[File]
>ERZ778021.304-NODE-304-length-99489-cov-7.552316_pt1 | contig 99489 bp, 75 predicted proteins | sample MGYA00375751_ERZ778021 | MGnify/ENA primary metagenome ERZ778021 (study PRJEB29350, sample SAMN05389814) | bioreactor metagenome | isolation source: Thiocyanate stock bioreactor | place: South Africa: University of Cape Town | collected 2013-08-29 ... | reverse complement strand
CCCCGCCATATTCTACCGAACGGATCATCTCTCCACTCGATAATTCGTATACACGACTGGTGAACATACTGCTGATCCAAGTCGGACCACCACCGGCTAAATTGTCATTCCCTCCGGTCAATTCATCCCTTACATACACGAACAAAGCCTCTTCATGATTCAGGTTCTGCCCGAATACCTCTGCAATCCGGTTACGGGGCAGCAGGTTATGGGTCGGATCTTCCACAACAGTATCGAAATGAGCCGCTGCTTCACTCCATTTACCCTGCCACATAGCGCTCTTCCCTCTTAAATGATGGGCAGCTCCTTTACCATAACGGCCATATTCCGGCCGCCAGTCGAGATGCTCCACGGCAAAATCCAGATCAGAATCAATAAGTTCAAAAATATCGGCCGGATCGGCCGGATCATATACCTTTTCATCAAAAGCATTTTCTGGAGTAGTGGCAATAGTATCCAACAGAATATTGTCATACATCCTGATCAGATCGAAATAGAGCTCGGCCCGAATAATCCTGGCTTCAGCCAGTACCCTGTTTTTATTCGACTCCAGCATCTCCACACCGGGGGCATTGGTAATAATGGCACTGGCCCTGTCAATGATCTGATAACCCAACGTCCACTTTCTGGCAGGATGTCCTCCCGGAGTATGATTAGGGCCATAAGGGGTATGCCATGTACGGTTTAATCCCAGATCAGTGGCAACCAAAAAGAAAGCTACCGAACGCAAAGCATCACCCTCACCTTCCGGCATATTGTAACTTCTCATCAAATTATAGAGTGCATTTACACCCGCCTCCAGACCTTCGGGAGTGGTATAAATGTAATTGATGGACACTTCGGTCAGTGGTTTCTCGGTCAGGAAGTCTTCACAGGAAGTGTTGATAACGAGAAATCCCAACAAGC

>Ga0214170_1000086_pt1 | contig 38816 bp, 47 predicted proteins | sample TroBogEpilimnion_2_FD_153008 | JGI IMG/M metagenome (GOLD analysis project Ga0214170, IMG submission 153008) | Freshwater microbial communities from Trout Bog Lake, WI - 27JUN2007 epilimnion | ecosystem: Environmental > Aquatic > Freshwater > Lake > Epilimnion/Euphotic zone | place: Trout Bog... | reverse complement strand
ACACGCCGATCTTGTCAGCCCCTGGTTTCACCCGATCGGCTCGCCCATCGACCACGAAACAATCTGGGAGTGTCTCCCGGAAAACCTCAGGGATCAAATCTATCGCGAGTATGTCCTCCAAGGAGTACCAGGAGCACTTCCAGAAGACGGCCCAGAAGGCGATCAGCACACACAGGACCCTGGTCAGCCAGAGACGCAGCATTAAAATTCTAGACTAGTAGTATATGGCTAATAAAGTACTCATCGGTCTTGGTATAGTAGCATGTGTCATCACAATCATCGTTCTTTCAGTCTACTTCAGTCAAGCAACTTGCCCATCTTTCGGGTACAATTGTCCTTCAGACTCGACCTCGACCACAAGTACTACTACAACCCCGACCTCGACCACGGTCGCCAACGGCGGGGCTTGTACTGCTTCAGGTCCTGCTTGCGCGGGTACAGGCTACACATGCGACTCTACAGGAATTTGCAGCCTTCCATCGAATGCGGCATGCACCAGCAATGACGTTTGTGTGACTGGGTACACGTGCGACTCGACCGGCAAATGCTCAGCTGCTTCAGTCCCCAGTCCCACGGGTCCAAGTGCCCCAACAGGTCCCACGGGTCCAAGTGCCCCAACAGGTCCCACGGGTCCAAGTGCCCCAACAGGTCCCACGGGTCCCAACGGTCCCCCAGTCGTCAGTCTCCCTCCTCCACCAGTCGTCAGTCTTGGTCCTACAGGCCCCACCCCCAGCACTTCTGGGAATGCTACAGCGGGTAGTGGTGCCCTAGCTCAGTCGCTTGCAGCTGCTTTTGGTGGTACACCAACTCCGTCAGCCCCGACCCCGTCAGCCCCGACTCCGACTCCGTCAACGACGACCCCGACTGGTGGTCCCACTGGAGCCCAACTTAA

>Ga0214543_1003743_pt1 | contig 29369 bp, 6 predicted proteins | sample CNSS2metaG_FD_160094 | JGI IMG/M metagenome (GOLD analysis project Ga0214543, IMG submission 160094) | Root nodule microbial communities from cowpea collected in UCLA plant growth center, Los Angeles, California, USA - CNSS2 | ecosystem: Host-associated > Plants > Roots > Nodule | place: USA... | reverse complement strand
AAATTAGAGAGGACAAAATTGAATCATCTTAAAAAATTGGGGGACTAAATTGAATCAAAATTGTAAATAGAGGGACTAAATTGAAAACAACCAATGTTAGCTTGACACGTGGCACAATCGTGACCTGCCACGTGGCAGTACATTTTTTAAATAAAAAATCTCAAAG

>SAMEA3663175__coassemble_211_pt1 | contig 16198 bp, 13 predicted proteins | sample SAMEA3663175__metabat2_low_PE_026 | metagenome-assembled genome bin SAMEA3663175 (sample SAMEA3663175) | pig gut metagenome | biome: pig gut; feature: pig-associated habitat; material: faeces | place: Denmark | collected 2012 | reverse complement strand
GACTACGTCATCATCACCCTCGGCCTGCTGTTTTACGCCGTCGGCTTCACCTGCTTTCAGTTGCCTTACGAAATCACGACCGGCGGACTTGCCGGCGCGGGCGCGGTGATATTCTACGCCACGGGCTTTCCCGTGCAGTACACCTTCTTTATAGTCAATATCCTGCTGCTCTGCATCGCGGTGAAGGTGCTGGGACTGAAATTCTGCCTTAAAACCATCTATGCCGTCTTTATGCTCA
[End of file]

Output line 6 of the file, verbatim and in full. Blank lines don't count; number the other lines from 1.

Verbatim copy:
AAATTAGAGAGGACAAAATTGAATCATCTTAAAAAATTGGGGGACTAAATTGAATCAAAATTGTAAATAGAGGGACTAAATTGAAAACAACCAATGTTAGCTTGACACGTGGCACAATCGTGACCTGCCACGTGGCAGTACATTTTTTAAATAAAAAATCTCAAAG